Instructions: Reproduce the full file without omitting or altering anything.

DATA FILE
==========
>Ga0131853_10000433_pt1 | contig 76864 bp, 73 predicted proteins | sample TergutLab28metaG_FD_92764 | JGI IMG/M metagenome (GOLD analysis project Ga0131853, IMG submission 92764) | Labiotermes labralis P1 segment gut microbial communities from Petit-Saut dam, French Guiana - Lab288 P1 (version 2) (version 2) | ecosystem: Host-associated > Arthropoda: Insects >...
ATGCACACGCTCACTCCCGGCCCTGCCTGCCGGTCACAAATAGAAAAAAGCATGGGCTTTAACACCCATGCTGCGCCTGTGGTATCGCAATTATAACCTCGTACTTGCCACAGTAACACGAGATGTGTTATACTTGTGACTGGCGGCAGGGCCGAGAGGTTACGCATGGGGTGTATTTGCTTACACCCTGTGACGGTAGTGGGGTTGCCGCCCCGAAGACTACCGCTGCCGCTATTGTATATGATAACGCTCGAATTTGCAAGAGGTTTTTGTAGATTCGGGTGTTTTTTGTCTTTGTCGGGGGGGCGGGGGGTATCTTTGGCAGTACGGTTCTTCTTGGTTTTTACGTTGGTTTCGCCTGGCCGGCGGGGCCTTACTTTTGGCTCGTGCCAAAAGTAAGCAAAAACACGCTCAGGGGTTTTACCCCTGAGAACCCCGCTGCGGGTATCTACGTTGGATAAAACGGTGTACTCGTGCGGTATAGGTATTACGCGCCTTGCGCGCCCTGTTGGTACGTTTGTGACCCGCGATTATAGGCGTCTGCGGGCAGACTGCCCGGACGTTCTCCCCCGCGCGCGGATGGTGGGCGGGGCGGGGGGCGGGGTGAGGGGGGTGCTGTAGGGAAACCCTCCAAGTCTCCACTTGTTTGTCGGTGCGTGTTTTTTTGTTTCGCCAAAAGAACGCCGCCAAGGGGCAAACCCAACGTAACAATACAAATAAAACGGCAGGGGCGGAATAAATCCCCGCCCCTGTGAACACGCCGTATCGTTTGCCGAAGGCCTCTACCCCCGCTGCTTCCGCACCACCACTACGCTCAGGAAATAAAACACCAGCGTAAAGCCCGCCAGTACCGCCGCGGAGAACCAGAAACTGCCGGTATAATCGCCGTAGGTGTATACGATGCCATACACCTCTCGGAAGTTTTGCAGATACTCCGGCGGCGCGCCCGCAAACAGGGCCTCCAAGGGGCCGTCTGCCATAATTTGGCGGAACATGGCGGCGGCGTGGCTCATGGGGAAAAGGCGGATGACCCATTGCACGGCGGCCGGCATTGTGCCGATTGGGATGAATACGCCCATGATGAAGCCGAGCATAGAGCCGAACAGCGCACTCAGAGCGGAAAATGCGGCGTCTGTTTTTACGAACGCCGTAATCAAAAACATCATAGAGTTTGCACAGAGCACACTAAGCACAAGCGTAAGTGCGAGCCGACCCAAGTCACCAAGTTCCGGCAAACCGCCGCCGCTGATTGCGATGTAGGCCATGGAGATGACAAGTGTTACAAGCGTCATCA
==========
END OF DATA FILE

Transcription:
>Ga0131853_10000433_pt1 | contig 76864 bp, 73 predicted proteins | sample TergutLab28metaG_FD_92764 | JGI IMG/M metagenome (GOLD analysis project Ga0131853, IMG submission 92764) | Labiotermes labralis P1 segment gut microbial communities from Petit-Saut dam, French Guiana - Lab288 P1 (version 2) (version 2) | ecosystem: Host-associated > Arthropoda: Insects >...
ATGCACACGCTCACTCCCGGCCCTGCCTGCCGGTCACAAATAGAAAAAAGCATGGGCTTTAACACCCATGCTGCGCCTGTGGTATCGCAATTATAACCTCGTACTTGCCACAGTAACACGAGATGTGTTATACTTGTGACTGGCGGCAGGGCCGAGAGGTTACGCATGGGGTGTATTTGCTTACACCCTGTGACGGTAGTGGGGTTGCCGCCCCGAAGACTACCGCTGCCGCTATTGTATATGATAACGCTCGAATTTGCAAGAGGTTTTTGTAGATTCGGGTGTTTTTTGTCTTTGTCGGGGGGGCGGGGGGTATCTTTGGCAGTACGGTTCTTCTTGGTTTTTACGTTGGTTTCGCCTGGCCGGCGGGGCCTTACTTTTGGCTCGTGCCAAAAGTAAGCAAAAACACGCTCAGGGGTTTTACCCCTGAGAACCCCGCTGCGGGTATCTACGTTGGATAAAACGGTGTACTCGTGCGGTATAGGTATTACGCGCCTTGCGCGCCCTGTTGGTACGTTTGTGACCCGCGATTATAGGCGTCTGCGGGCAGACTGCCCGGACGTTCTCCCCCGCGCGCGGATGGTGGGCGGGGCGGGGGGCGGGGTGAGGGGGGTGCTGTAGGGAAACCCTCCAAGTCTCCACTTGTTTGTCGGTGCGTGTTTTTTTGTTTCGCCAAAAGAACGCCGCCAAGGGGCAAACCCAACGTAACAATACAAATAAAACGGCAGGGGCGGAATAAATCCCCGCCCCTGTGAACACGCCGTATCGTTTGCCGAAGGCCTCTACCCCCGCTGCTTCCGCACCACCACTACGCTCAGGAAATAAAACACCAGCGTAAAGCCCGCCAGTACCGCCGCGGAGAACCAGAAACTGCCGGTATAATCGCCGTAGGTGTATACGATGCCATACACCTCTCGGAAGTTTTGCAGATACTCCGGCGGCGCGCCCGCAAACAGGGCCTCCAAGGGGCCGTCTGCCATAATTTGGCGGAACATGGCGGCGGCGTGGCTCATGGGGAAAAGGCGGATGACCCATTGCACGGCGGCCGGCATTGTGCCGATTGGGATGAATACGCCCATGATGAAGCCGAGCATAGAGCCGAACAGCGCACTCAGAGCGGAAAATGCGGCGTCTGTTTTTACGAACGCCGTAATCAAAAACATCATAGAGTTTGCACAGAGCACACTAAGCACAAGCGTAAGTGCGAGCCGACCCAAGTCACCAAGTTCCGGCAAACCGCCGCCGCTGATTGCGATGTAGGCCATGGAGATGACAAGTGTTACAAGCGTCATCA